8. By: Soekijad, M. (Vrije Universiteit Amsterdam, Faculteit der Economische Wetenschappen en Econometrie (Free University Amsterdam, Faculty of Economics Sciences, Business Administration and Economitrics); Walschots, J.; Huysman, M.
    Abstract: In this paper we develop a framework for analyzing negotiation processes in networked innovation, and apply it in infrastructure construction. The paper departs from the question: Why do technological innovative concepts sometimes emerge and diffuse while at other times they ‘congest’? An explanation is found in negotiation processes at different levels in networks, as technological innovations increasingly emerge in heterogeneous networks. We contribute to theory by focusing on the process of negotiation in networks (instead of on network structure), and by showing and explaining how negotiations can both contribute to and adjourn networked innovation processes.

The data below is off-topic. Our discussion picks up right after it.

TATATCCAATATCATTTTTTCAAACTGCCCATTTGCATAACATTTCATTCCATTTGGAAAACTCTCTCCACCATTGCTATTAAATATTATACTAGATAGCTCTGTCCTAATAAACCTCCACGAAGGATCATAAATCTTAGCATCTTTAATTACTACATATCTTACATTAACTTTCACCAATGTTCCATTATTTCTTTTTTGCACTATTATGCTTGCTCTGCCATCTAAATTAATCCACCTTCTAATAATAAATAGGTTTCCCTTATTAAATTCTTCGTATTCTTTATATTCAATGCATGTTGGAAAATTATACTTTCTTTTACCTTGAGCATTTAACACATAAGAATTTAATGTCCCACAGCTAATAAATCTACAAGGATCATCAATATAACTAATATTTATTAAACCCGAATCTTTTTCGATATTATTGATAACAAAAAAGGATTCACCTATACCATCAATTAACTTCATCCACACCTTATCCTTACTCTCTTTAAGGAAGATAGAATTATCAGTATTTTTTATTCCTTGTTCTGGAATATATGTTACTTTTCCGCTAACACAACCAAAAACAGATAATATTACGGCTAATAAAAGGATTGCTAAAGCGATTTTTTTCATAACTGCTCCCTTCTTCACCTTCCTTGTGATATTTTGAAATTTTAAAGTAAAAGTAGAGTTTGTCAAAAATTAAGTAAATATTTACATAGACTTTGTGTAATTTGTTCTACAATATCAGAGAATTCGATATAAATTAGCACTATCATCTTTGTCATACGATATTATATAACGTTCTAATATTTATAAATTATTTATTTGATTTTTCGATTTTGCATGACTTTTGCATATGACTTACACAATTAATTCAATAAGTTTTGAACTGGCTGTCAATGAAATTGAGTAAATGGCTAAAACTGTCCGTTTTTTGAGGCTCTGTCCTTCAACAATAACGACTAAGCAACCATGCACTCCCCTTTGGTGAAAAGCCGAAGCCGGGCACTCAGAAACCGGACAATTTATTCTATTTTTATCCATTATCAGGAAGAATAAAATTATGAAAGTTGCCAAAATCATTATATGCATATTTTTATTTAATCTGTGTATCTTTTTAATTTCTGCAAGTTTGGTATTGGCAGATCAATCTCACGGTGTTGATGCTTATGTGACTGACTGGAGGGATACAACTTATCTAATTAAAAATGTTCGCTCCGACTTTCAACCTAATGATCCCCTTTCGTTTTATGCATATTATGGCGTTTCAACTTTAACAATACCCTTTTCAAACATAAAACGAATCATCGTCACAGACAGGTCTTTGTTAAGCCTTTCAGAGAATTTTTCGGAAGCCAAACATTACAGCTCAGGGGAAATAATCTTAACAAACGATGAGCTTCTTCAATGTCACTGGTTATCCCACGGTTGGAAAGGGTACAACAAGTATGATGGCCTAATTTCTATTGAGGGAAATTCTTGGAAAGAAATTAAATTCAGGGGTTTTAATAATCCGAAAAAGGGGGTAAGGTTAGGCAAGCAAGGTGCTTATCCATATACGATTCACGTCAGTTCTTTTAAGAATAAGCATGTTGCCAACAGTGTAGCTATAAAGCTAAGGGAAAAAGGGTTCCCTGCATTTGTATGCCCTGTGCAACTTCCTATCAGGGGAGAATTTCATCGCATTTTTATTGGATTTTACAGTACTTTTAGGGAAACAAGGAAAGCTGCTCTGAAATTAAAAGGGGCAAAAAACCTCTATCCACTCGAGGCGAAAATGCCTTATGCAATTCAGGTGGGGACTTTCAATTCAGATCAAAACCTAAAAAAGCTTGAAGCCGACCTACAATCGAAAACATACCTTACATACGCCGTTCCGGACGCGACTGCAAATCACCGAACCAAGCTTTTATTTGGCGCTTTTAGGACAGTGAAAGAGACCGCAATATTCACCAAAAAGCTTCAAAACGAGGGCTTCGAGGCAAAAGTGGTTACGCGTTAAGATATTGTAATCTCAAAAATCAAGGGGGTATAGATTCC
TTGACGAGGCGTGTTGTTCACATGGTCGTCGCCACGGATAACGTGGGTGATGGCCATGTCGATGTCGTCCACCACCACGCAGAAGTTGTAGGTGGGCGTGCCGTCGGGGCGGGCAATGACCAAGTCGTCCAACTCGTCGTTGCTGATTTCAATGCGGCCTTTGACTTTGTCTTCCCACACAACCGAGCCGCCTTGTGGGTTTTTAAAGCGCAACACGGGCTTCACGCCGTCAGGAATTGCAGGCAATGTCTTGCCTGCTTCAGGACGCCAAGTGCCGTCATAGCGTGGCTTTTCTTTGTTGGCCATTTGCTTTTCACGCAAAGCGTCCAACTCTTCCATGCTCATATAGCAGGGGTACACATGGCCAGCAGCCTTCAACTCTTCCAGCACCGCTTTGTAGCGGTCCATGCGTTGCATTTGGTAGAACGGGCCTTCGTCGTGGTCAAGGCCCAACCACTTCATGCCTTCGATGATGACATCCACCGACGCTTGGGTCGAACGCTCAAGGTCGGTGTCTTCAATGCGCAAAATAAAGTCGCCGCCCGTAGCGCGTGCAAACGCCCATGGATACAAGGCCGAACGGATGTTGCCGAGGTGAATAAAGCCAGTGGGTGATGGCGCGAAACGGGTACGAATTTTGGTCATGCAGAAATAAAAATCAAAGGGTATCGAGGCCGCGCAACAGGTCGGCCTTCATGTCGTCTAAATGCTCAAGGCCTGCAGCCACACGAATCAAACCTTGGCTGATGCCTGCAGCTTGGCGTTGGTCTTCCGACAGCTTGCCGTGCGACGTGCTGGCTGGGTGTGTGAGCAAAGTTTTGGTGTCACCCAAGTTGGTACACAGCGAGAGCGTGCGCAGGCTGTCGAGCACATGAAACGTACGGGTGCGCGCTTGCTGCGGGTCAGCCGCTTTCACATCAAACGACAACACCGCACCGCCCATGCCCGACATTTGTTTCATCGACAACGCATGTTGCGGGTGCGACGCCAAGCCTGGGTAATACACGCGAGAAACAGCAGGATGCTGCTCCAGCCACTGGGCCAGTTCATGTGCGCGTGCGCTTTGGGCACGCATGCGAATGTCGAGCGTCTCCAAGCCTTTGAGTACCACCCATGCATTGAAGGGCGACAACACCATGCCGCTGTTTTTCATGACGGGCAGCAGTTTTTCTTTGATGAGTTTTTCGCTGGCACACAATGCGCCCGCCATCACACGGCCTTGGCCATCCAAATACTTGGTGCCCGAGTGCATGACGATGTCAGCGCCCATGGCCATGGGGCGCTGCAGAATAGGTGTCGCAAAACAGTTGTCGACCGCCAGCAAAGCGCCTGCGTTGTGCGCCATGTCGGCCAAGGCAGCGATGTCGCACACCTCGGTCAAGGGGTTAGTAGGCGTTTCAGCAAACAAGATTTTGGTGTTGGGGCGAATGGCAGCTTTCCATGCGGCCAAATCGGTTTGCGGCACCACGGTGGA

Keywords: Embeddedness; Infrastructure technology; Innovation processes; Negotiation; Networked innovation
    Date: 2008
  9. By: Stefan Bauernschuster (University of Passau); Oliver Falck (Ifo Institute for Economic Research, University of Munich); Stephan Heblich (Max Planck Institute of Economics, Jena)
    Abstract: Keeping up with rapid technological change necessitates constant innovation. Successful innovation depends on both incumbent workers’ knowledge, based on experience, and knowledge about the latest technologies, along with the skills needed to implement them. Both of these knowledge-based elements of innovation can be attained through moderate labor force turnover in combination with continuous training. Based on German micro data, we find empirical evidence in support of training leading to innovation within a multivariate regression framework. However, when instrumenting training by the existence of a union’s contract or a works council this impact disappears.